The Future of Women’s Sports – Breaking Down Taboos 

Encouraging women’s health conversations within sport 

Sport is constantly growing and evolving, the acceptance of women’s sport on an international scale is the newest advancement in the sports world and the platform that women’s sport is being given is improving, however there is still more that needs to be done when it comes to the various challenges that women face, particularly in health, both physical and mental. These challenges are preventing it from being seen as a level playing field and honestly, I think we are still quite far from the day when society considers men’s and women’s sport as equal. 

This year has been an exceptional year for women’s sport, not just in the achievements and accolades teams and individuals have received, but in the recognition that women’s sport is starting to gain in society and the inspiration it is giving to younger generations. The Lionesses storming to victory in the Euro’s this summer to be crowned European Champions, the Red Roses reaching the Rugby World Cup Final in New Zealand and the Shields vs Marshall fight, which was watched by over 2 million people, selling out the O2 arena and setting a new viewing record for live women’s sport on Sky. Football, rugby and boxing are sports that we would typically consider men’s sports, however these noticeable victories are pushing the women’s teams into the limelight, and it’s about time too. 

However, with regards to the health challenges women face in sport we still have a way to go. The platforms that these female athletes have gives them a voice to speak up for what is still behind the times, such as body image in rugby or playing in white kit when you’re on your period. Simplyhealth gave Mongoose the challenge of creating a women’s health campaign with the RFU and Red Roses to explore taboo topics and create ‘one million comfortable conversations.’ The aim was to encourage women to be able to have those conversations with everyone in their lives, at all life-stages. These taboo topics are not typically talked about or acknowledged in the media however with the rapid rise of women’s sport they need to become normalised.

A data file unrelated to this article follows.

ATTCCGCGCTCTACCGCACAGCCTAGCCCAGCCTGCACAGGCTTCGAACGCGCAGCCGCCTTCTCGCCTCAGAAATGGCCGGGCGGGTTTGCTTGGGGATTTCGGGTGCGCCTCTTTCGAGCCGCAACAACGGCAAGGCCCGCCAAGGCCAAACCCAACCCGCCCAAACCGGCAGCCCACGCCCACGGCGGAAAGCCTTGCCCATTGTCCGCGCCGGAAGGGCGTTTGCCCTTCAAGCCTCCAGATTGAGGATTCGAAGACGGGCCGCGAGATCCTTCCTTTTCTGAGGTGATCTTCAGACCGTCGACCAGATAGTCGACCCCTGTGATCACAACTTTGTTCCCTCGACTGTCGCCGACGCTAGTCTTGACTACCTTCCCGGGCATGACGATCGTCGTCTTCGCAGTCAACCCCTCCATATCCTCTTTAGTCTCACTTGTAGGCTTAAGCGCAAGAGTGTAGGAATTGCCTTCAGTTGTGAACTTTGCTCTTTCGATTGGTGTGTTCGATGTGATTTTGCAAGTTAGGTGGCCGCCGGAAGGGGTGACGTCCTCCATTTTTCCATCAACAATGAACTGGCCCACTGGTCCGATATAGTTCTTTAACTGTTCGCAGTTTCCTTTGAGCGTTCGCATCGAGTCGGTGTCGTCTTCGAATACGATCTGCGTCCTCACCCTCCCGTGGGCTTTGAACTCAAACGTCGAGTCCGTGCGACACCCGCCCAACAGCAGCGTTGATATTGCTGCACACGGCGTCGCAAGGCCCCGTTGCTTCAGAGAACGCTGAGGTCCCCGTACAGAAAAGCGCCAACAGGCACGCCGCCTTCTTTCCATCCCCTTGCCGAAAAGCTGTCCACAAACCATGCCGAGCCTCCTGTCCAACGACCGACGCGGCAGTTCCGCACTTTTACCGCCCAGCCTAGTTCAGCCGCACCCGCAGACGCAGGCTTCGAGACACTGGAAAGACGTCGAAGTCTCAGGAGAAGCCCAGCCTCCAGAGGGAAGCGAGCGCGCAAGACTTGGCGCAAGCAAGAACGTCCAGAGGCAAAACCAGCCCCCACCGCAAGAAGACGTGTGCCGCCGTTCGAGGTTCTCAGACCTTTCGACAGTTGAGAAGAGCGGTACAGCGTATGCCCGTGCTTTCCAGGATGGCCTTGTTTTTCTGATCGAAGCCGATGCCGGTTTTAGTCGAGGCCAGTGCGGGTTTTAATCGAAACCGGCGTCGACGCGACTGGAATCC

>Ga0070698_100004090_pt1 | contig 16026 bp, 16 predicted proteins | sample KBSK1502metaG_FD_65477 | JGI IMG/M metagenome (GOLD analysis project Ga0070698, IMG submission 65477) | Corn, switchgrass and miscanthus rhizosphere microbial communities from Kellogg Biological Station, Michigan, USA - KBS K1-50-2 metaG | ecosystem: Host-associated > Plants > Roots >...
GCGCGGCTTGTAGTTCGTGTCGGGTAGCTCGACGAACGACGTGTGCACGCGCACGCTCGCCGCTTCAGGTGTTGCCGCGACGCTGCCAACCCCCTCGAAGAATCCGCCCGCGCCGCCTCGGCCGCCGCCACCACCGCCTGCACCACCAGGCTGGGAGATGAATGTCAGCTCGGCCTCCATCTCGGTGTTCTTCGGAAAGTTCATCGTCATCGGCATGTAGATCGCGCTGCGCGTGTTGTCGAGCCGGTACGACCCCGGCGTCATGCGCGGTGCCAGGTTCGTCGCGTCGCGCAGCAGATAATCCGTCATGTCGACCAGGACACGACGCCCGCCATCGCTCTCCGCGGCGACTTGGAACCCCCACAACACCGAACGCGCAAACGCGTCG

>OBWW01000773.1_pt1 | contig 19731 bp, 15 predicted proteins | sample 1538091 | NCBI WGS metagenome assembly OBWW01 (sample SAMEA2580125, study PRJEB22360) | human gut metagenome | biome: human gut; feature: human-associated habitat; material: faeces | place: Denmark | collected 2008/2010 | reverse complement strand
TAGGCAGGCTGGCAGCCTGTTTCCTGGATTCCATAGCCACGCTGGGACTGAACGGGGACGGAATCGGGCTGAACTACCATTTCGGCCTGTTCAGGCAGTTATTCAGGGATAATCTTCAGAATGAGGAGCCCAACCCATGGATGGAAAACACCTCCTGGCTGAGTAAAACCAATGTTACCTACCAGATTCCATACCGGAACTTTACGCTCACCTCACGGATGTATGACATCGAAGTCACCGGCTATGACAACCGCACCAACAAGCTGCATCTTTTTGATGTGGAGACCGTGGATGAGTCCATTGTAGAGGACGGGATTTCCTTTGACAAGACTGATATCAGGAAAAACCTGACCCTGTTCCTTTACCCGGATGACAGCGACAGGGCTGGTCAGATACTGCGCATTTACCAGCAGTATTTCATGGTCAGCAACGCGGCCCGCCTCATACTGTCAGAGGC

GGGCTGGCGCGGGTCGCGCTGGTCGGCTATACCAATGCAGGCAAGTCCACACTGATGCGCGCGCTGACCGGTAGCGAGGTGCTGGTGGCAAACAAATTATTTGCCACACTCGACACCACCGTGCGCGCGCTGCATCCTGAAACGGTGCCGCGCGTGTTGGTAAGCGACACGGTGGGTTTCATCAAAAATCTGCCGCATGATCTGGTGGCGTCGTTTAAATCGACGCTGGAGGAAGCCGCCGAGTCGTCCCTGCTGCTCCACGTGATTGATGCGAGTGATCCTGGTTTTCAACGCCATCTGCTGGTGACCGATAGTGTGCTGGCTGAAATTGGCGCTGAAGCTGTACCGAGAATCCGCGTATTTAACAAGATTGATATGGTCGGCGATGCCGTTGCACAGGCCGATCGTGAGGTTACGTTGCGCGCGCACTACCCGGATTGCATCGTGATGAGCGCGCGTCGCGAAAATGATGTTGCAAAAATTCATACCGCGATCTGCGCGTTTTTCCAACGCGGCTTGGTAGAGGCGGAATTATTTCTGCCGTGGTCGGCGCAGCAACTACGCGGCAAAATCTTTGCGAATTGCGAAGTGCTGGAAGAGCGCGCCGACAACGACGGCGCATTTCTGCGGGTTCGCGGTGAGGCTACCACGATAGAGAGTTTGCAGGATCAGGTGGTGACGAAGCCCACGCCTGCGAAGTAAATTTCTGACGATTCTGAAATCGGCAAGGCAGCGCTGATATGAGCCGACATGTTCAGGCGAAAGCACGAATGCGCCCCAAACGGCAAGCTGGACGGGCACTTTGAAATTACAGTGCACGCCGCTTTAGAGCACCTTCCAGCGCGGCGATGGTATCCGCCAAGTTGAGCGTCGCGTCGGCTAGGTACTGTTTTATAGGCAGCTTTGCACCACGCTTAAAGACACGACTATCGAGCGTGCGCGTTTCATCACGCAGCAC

Certain sports clubs are also taking action after having spoken with and listened to their players. Manchester City women’s team revealed that they will no longer be wearing white shorts as part of their home kit to help their players perform at the highest level whilst on their periods. Wimbledon has also just announced that at the 2023 Championships, women will be able to wear dark undershorts to alleviate any anxiety and help players focus on their performance. 

These are steps in the right direction and it is certainly encouraging to see action being taken. The future of women’s sport is exciting and hopefully by breaking down these taboos on women’s health and addressing these challenges, we can encourage more women to get into sport. 

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